I heard that a Quincy mayor was once bitten by a lion. Is this true?

By Herald-Whig
Posted: Mar. 17, 2017 9:45 am Updated: Mar. 17, 2017 9:52 am

I heard that a Quincy mayor was once bitten by a lion. Is this true, and was he injured?

The idea that a Quincy mayor was bitten by a lion likely makes many people smile (It even drew a chuckle from this reporter), but obviously a lion bite could be quite serious and possibly fatal.

In this case, no one was seriously injured. Mayor Wes Olson was bitten by the female cub -- reports vary on whether the cub was seven or eight months old -- while posing for a picture.

Aurelia was brought to Quincy on Oct. 3, 1964, when the Quincy Evening Lions club was presented its international charter during a banquet.

An Oct. 5, 1964, article in The Herald-Whig reports "most Quincyans who saw Aurelia, the 80-pound mascot, were taken with the friendly animal, and several women were brave enough to hug it. A majority were content to merely pet the furry creature; but even that sort of familiarity dwindled after Aurelia snarled and attempted have a bite of Mayor Wes Olson's hand."

An Oct. 8, 1964, article in the Chicago Tribune notes Olson, who served as mayor from 1961 to 1969, tried to get the lion cub to turn around for the camera. However, the lion growled and bit Olson's hand.

"It was just a nip," Olson told the Chicago Tribune. He noted the scratch-like marks were healing.

The lion was brought to Quincy by John Keehan and Robert Gore of Chicago, who owned a karate school in Chicago. They furnished the lion after reading an ad in a Chicago newspaper. It's unknown how they obtained the lion cub.

A well-known figure in the karate world, Keehan, who legally changed his name to Juan Raphael Dante or "Count Dante" in 1967, was later involved in the Chicago "dojo wars." In one 1970 incident, according to the Chicago Reader, Keehan sought to settle a beef with a member of another dojo, and one of his friends was killed in a fight between the groups.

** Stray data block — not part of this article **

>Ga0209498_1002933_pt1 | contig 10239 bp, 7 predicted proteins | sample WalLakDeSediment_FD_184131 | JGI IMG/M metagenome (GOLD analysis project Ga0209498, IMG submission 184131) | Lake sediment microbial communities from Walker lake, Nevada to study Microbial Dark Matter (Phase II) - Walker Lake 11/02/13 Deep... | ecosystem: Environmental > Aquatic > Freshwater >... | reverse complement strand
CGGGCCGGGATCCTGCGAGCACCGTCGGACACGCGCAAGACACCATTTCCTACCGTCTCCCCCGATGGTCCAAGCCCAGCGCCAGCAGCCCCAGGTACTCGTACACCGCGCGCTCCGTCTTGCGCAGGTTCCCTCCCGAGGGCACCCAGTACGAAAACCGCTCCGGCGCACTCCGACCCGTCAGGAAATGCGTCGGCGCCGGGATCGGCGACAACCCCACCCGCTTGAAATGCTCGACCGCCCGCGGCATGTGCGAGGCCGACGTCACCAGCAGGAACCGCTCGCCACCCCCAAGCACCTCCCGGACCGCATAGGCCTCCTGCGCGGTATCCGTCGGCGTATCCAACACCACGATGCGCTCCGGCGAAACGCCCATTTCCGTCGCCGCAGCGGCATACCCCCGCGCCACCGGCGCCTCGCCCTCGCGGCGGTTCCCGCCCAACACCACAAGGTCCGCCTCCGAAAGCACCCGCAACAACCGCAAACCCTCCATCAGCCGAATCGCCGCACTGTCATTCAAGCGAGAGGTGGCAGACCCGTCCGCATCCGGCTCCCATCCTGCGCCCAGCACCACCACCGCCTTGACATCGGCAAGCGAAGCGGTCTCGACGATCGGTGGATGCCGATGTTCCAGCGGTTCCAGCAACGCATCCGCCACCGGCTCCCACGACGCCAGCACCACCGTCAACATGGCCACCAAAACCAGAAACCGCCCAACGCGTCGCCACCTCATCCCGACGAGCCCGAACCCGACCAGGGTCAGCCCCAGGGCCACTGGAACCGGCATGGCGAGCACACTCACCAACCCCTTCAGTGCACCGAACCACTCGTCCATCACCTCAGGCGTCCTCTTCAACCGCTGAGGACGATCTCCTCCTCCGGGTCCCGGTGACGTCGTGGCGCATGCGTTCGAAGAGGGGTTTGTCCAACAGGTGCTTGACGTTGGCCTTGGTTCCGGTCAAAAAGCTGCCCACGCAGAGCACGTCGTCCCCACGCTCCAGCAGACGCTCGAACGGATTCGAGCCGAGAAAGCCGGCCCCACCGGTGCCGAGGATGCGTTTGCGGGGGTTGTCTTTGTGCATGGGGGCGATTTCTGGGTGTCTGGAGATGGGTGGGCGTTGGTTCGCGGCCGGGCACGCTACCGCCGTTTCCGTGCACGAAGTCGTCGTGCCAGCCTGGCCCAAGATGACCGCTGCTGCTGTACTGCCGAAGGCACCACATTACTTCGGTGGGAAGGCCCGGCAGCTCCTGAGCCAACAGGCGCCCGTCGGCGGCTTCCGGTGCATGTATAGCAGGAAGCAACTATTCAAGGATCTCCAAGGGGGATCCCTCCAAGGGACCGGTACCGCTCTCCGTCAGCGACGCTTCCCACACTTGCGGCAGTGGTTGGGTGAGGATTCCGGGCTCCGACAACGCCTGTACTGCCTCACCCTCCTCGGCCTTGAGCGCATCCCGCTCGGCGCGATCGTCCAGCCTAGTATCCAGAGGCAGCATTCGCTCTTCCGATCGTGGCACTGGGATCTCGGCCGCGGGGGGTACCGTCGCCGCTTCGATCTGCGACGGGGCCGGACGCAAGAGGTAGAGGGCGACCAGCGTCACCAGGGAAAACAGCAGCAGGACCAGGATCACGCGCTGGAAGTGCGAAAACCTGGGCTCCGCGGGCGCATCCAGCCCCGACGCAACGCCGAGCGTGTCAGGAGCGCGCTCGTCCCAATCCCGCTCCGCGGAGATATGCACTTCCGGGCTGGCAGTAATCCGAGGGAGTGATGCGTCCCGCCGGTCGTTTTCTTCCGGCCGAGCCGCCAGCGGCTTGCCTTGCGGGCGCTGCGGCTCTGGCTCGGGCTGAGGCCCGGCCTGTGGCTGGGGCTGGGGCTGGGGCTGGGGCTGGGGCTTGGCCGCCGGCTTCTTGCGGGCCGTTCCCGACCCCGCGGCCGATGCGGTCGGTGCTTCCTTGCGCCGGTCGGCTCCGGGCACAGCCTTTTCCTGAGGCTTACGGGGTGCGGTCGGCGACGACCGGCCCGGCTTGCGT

According to The Herald-Whig, Keehan and Gore brought the lion cub to Quincy with the intent to sell her, as she started growing at an alarming rate, and they had no facilities in which to keep the lion, which ultimately can weigh up to 400 pounds.

At the end of the night, the cub was bought by Quincy Buick dealership Robert Geise, who told The Herald-Whig that he was having second thought on his decision to become a "zoo keeper."

He hoped to have a decision on his next move for Aurelia after she was released from a 10-day quarantine with a Quincy veterinarian to check for rabies.

Floyd Webb, a Chicago-based filmmaker working on a documentary about Keehan, wrote that the dealership used to drive Aurelia around the city in a Buick Opel station wagon. She was eventually sold to another Buick dealership in St. Louis, and she lived out her days in a Texas zoo.

A special thanks to Herald-Whig copy editor Cody Bozarth who happened to come across information for this answer.

How can my question be answered? Just ask. We'll quiz community leaders, business officials, historians, educators -- whoever can tell us what you want to know. Submit questions to or mail them to Answers, The Herald-Whig, P.O. Box 909, Quincy, IL 62306. Provide a name and phone number so we can respond or clarify information. Questions dealing with personal or legal disputes will not be accepted.

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